Opinions

Not exactly America’s trump card

(Photo by Chelsea Kemp/The Weal)

By now, just about everyone has at least something to say about the tirade that is President Donald Trump.

Trump loves to tweet. Since his election on Nov. 8, 2016, he has posted nearly 2,900 tweets, an average of about seven tweets per day.

Views on Trump’s online activity vary quite drastically. Ranging from those who simply find it humorous, to some who are genuinely afraid of what this man might cause.

“He’s an idiot,” said SAIT Baking and Pastry Arts student, Elanna Foley.
“He needs to be cut off from speaking his mind in that way.”

Trump’s posting habits can be loosely analogized to a fire hydrant with a Twitter account. The amount of content he outputs on a daily basis is consistently en masse and without filter.

It’s odd that Trump chooses to use Twitter as his primary social media platform. Arguing for the purposes of being the devil’s advocate, his activity does garner consistent media attention.

“Publicity, both good and bad, is always good,” said Gino Tu, a student of architectural technologies at SAIT.

“He has access to people, he’s able to gain a lot of recognition and popularity,” said Tu.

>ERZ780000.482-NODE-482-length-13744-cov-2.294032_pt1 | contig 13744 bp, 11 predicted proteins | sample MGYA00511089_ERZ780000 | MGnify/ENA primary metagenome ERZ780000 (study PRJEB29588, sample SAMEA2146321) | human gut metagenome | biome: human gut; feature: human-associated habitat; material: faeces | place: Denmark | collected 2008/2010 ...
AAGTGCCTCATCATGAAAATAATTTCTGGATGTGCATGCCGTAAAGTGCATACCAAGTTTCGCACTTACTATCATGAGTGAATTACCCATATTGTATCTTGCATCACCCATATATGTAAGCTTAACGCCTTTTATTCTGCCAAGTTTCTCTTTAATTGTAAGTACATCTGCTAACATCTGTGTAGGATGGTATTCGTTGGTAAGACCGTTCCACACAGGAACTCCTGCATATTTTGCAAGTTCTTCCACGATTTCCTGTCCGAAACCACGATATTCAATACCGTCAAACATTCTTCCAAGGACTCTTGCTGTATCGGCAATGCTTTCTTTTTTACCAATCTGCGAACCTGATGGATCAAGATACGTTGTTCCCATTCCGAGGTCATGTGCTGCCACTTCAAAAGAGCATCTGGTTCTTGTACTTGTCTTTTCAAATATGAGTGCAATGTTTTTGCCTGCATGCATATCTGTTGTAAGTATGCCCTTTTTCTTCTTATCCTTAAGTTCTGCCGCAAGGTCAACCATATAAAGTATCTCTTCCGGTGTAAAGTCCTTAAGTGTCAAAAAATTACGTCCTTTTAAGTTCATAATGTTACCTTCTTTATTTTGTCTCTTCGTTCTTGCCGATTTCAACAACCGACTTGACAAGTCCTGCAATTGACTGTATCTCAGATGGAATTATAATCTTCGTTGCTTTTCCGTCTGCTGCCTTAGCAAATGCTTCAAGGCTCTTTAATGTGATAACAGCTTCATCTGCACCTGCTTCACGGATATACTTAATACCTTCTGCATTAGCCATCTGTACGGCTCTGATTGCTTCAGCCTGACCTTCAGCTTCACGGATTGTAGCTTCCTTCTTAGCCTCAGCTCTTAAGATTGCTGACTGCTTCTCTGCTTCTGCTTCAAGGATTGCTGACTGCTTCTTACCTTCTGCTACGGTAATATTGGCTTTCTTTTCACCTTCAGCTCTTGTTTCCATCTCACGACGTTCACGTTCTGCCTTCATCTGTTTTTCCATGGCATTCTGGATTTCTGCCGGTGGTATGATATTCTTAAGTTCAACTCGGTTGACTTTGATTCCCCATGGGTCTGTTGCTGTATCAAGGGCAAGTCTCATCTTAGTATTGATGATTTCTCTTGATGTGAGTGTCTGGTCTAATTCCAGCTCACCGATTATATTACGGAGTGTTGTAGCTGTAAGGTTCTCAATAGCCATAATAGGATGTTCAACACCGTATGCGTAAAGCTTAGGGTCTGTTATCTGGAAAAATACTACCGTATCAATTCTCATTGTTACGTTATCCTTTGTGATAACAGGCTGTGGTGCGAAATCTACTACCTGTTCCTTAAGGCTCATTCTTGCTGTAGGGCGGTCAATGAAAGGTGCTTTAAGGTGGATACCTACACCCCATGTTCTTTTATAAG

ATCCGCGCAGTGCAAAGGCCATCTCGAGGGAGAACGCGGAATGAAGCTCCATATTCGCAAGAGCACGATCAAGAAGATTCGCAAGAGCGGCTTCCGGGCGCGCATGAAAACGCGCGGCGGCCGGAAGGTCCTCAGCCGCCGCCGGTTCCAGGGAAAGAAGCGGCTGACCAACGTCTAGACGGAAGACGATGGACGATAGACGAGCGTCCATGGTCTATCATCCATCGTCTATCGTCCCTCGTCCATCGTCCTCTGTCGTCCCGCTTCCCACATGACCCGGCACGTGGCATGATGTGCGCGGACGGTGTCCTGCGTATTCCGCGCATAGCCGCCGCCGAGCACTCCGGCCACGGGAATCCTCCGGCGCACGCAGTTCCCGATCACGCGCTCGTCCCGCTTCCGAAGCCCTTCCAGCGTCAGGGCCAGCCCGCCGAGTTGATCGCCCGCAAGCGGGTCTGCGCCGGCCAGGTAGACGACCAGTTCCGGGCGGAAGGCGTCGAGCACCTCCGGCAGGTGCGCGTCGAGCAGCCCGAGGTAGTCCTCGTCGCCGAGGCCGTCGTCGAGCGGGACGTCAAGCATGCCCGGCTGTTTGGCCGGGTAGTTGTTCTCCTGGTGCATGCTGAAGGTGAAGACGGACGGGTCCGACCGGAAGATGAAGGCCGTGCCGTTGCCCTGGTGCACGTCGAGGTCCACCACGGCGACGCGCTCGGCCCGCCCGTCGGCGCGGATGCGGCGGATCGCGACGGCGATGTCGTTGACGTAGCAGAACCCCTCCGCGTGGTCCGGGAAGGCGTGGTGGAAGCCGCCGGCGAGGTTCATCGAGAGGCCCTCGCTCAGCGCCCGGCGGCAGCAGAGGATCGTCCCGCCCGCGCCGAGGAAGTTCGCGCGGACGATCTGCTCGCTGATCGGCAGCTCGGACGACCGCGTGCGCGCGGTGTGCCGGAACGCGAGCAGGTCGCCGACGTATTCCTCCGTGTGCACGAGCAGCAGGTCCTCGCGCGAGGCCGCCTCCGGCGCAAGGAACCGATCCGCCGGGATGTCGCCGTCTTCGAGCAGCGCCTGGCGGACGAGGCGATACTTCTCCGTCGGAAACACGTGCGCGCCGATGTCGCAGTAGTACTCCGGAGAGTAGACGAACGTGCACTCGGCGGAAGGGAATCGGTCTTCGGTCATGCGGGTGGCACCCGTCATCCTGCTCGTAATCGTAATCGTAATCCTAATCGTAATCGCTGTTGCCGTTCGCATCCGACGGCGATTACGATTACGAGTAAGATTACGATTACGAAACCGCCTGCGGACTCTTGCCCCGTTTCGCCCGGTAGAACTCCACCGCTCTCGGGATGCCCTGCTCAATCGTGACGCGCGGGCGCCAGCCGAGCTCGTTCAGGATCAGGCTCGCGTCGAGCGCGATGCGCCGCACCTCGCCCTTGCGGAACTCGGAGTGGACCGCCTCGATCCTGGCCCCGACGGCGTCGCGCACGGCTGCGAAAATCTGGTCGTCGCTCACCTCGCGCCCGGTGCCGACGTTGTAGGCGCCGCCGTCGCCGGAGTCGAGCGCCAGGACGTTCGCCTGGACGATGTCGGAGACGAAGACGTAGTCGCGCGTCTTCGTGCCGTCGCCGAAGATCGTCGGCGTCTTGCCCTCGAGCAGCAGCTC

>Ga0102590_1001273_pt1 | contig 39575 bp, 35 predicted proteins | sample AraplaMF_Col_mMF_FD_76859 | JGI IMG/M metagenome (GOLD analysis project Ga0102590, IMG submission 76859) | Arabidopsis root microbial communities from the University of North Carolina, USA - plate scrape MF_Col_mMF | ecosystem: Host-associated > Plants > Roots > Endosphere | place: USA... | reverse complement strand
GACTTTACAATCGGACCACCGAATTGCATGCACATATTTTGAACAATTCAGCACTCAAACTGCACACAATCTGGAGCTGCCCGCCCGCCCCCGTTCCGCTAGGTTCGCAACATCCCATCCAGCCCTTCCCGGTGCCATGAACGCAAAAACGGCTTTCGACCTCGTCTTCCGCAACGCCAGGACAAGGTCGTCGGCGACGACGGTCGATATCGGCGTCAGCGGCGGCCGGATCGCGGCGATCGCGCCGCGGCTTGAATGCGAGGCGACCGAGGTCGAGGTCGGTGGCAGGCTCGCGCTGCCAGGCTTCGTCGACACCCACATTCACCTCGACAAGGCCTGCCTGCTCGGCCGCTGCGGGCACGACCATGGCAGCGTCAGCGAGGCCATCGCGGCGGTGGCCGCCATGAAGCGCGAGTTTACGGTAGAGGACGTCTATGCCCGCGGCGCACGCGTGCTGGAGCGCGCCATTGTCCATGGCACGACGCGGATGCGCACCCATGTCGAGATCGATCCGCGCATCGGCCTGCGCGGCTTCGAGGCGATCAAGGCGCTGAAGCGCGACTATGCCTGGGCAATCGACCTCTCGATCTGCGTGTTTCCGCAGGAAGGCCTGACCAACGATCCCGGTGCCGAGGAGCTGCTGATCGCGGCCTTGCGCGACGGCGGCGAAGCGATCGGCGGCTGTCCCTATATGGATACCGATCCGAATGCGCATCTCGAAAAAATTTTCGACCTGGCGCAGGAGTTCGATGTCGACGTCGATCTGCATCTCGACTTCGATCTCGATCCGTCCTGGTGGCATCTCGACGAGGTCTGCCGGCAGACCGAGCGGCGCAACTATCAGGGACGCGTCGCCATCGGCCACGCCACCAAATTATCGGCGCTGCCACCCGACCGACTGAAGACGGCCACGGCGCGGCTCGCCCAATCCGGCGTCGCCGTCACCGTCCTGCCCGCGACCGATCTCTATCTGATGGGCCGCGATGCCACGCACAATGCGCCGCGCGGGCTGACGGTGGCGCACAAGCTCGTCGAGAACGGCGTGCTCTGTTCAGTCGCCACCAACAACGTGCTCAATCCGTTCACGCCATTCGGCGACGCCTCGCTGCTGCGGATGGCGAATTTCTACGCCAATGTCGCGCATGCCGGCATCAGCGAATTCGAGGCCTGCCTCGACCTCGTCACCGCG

“A lot of the posts I’ve seen from him are not appropriate, immature and don’t present [him] professionally,” said Nathaniel Peñas, a SAIT Baking and Pastry Arts student.

Some advice from SAIT students to Trump include, “stop twittering,” or “be human.” On the flipside, others refused to entertain the idea of talking about him, referring to him as a “lost cause.”

A common sentiment shared on campus is how Trump is a great example of how not to behave in the context of professionalism.

Peñas said he is concerned Trump’s actions may influence what students define as acceptable behaviour both professionally and personally.

“We should use his actions as a way to create a better image of ourselves,” said Peñas.

Third-year electrical trade student, Matt Brideson, said he thinks it is funny how the President of the United States is allowed to get away with saying what he does on a daily basis.
“It’s funny but ridiculous,” said Brideson.


“He’s obviously not good for his position, he should be more thoughtful about what he says.”

Although Trump’s actions do not directly influence us as students in Canada, they still create ripples that have an adverse effect on the country due to our shared border with the United States.

“He’s poking a bear; a very big and very scary bear,” said Foley.

On Nov. 2, 2017, Trump’s Twitter account was taken down from the servers by a rogue employee who thought it would be funny to do so on their last day working for Twitter.

Unsurprisingly, a great many Twitter users took the 11 minutes that Trump’s account was offline to openly rejoice that they wouldn’t see any more outrageous boasts, odd syntax, insults or misinformation.

Twitter user Madeline Hill (@mad_hill) said, “I think we just came together as a nation for 23 seconds.”

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